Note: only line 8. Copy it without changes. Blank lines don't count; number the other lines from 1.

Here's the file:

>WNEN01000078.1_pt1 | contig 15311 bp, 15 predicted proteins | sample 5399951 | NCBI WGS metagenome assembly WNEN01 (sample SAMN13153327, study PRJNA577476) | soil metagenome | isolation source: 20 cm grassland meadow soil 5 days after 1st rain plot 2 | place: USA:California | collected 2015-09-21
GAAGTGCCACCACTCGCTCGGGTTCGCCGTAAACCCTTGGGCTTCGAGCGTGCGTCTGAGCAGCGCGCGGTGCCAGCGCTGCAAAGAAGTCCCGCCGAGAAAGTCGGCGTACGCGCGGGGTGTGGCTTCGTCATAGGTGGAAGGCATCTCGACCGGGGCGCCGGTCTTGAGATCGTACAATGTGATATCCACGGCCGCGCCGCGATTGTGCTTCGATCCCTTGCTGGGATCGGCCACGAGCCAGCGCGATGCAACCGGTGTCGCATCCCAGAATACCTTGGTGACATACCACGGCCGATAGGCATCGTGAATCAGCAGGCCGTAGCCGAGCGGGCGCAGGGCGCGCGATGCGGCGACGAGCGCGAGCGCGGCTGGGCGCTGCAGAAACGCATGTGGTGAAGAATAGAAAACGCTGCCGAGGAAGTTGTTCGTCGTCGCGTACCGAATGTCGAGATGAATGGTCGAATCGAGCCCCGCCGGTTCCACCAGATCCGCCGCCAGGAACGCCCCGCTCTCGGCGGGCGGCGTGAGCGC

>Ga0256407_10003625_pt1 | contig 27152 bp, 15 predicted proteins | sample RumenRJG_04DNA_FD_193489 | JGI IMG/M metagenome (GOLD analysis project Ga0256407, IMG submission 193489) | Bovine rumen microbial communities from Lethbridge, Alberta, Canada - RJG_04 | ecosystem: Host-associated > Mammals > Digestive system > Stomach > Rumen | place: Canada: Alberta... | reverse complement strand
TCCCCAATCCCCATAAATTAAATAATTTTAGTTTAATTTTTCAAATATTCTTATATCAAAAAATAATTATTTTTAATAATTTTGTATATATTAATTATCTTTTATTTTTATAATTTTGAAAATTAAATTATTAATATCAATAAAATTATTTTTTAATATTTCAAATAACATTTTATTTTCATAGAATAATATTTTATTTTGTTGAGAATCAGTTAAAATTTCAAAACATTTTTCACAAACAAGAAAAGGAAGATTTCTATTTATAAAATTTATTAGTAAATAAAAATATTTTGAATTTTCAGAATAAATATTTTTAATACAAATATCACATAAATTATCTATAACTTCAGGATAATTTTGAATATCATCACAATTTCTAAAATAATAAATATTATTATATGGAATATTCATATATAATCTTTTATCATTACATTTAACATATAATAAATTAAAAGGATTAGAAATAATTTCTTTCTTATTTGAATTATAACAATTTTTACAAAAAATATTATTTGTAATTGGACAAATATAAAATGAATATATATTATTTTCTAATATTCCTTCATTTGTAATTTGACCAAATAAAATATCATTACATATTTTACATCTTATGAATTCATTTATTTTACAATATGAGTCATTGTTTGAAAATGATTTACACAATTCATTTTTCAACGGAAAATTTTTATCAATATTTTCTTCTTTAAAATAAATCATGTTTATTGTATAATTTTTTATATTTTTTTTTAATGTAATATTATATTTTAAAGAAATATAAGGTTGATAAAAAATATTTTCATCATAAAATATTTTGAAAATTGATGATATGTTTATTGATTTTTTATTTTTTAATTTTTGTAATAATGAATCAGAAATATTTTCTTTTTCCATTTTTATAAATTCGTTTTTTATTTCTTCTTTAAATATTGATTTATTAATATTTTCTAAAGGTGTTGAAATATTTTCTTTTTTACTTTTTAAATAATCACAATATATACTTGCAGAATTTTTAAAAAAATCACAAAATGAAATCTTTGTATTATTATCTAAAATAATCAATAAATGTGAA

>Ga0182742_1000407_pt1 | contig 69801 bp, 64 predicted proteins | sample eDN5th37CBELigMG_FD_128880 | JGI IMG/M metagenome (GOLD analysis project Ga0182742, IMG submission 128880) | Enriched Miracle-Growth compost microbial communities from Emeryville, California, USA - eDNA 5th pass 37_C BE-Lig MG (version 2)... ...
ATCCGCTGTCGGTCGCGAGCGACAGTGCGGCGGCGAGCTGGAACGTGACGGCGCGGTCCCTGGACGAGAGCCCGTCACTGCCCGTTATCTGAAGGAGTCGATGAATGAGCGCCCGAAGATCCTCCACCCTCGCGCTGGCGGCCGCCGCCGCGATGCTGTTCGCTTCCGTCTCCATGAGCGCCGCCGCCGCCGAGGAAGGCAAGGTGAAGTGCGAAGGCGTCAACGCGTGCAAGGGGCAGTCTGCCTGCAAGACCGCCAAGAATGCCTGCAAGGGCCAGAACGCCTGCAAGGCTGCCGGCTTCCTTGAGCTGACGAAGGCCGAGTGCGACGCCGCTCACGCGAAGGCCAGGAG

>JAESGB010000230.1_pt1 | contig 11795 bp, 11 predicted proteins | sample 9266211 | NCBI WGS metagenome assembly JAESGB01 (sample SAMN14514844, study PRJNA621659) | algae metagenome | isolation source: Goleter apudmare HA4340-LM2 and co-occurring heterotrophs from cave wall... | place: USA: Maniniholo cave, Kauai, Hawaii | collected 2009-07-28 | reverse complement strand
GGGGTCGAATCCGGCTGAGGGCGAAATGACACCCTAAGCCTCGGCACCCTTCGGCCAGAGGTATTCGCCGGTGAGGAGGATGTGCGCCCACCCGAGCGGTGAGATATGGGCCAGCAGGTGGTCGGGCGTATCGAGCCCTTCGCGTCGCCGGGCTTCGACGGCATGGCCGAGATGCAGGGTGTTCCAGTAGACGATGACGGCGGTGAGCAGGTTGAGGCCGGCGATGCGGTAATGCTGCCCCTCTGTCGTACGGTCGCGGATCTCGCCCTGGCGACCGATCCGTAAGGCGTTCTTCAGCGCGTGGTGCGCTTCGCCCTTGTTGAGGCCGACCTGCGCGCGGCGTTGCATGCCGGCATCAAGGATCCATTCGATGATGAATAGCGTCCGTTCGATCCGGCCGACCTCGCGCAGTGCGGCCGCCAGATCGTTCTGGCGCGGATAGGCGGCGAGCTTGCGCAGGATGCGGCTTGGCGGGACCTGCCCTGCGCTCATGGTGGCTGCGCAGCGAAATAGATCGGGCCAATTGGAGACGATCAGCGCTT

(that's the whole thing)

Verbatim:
GGGGTCGAATCCGGCTGAGGGCGAAATGACACCCTAAGCCTCGGCACCCTTCGGCCAGAGGTATTCGCCGGTGAGGAGGATGTGCGCCCACCCGAGCGGTGAGATATGGGCCAGCAGGTGGTCGGGCGTATCGAGCCCTTCGCGTCGCCGGGCTTCGACGGCATGGCCGAGATGCAGGGTGTTCCAGTAGACGATGACGGCGGTGAGCAGGTTGAGGCCGGCGATGCGGTAATGCTGCCCCTCTGTCGTACGGTCGCGGATCTCGCCCTGGCGACCGATCCGTAAGGCGTTCTTCAGCGCGTGGTGCGCTTCGCCCTTGTTGAGGCCGACCTGCGCGCGGCGTTGCATGCCGGCATCAAGGATCCATTCGATGATGAATAGCGTCCGTTCGATCCGGCCGACCTCGCGCAGTGCGGCCGCCAGATCGTTCTGGCGCGGATAGGCGGCGAGCTTGCGCAGGATGCGGCTTGGCGGGACCTGCCCTGCGCTCATGGTGGCTGCGCAGCGAAATAGATCGGGCCAATTGGAGACGATCAGCGCTT